- Associated Press - Thursday, September 25, 2014

KNOXVILLE, Tenn. (AP) - The Knoxville real estate market is about to get three new houses listed for sale after the homes sat for several years with only simulated families living in them.

The utility fitted the West Knoxville houses with electrical and mechanical equipment to simulate someone living there, earning the houses the nickname “robo” houses, said David Dinse, the Tennessee Valley Authority executive in charge of the project.

The project allowed TVA to test a range of energy efficiency measures as part of a research project with Electric Power Research Institute and Oak Ridge National Laboratory, the Knoxville News Sentinel (https://bit.ly/1qvXISP) reported Wednesday.

TVA leased the homes from developer Michael Rhodes, and with the project finishing up this month, the houses will be offered for sale.

The demand for energy efficient homes has increased since the project began in 2009, Rhodes said.



“It has grown by leaps and bounds,” he said. “Customers have become more and more aware of all the energy efficiency features available and want them in their homes.”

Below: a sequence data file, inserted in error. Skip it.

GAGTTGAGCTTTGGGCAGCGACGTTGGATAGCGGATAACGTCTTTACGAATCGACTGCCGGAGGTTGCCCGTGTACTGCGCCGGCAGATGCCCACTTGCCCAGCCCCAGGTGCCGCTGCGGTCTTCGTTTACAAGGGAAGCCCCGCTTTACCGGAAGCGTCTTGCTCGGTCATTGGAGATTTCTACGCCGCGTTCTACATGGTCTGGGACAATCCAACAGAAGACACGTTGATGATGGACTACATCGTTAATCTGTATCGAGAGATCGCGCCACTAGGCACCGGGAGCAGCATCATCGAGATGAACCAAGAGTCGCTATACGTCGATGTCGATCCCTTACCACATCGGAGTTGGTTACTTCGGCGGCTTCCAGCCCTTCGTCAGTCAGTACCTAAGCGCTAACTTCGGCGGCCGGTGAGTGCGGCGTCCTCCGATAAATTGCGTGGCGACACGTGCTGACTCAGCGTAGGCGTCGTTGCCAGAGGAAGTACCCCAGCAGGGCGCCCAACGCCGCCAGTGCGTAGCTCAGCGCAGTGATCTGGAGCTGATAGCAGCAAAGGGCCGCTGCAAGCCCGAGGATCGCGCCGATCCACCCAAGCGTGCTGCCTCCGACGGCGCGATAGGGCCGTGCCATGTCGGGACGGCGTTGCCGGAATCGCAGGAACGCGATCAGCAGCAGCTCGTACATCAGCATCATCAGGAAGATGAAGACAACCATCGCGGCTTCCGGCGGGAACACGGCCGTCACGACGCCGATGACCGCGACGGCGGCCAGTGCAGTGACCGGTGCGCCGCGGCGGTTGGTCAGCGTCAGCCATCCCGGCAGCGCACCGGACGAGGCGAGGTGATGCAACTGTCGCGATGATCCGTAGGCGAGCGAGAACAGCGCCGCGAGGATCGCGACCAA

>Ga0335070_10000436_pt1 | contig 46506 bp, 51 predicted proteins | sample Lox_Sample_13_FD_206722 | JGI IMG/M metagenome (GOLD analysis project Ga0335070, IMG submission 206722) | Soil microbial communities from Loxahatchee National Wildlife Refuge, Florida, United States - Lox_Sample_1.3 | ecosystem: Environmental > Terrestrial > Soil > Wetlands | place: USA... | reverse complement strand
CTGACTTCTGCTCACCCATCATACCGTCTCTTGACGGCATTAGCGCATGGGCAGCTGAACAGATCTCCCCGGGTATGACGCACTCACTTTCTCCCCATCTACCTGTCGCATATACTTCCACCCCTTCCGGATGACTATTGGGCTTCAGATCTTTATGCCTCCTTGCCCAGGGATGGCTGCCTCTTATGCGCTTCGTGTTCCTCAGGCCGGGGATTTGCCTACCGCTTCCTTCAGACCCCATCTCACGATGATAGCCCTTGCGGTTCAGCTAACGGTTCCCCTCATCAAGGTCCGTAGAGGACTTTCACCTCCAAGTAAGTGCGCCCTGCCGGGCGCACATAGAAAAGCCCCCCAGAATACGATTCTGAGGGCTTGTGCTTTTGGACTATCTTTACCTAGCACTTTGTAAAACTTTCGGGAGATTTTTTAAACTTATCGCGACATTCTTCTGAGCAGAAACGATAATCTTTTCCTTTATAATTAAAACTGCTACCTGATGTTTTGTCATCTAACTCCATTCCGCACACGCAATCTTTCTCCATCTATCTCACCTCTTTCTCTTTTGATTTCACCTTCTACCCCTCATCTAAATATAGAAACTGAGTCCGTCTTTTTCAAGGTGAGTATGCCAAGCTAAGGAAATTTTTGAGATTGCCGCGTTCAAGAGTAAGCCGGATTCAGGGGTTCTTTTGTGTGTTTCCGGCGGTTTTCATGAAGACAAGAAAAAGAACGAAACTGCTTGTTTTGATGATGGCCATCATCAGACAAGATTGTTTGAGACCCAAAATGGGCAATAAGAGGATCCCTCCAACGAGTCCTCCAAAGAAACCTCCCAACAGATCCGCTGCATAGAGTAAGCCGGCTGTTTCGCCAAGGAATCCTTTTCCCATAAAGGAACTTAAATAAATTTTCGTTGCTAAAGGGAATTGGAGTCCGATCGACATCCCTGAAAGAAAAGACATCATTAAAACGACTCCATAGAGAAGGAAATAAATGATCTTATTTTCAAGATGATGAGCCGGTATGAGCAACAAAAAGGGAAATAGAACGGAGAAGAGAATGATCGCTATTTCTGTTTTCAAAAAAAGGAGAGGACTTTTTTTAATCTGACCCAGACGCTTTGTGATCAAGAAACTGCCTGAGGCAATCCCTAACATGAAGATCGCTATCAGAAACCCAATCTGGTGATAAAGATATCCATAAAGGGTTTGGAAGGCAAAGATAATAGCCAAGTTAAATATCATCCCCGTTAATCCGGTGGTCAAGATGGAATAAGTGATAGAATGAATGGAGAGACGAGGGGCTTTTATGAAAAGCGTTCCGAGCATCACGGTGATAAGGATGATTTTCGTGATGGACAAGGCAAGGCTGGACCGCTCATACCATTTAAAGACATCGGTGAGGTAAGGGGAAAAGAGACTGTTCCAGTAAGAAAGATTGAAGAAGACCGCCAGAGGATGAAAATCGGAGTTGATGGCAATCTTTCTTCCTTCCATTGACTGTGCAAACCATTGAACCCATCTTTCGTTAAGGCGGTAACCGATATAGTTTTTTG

Builder John Kerr says many of the energy efficiency measures that TVA tried out on the houses are now incorporated in building codes.

“This gives us a great competitive edge,” he said.

The houses were built to TVA specs, Dinse said. One was a typical home, one an upgraded version with energy efficiency improvements and the last a “near zero energy” home built from the ground up for energy efficiency.

Sensors and devices were wired into the homes to monitor energy use. Lights, dishwashers and other appliances were programmed to turn off and on to simulate a family’s power use. Refrigerators were fitted with robotic arms to open and close doors.

Measurements were made of energy use, and the research showed that compared to the standard home, the upgraded home used 37 percent less energy and the “near zero energy” home used about 55 percent less after extra electricity produced by a built-in solar system was factored in, Dinse said.

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Information from: Knoxville News Sentinel, https://www.knoxnews.com

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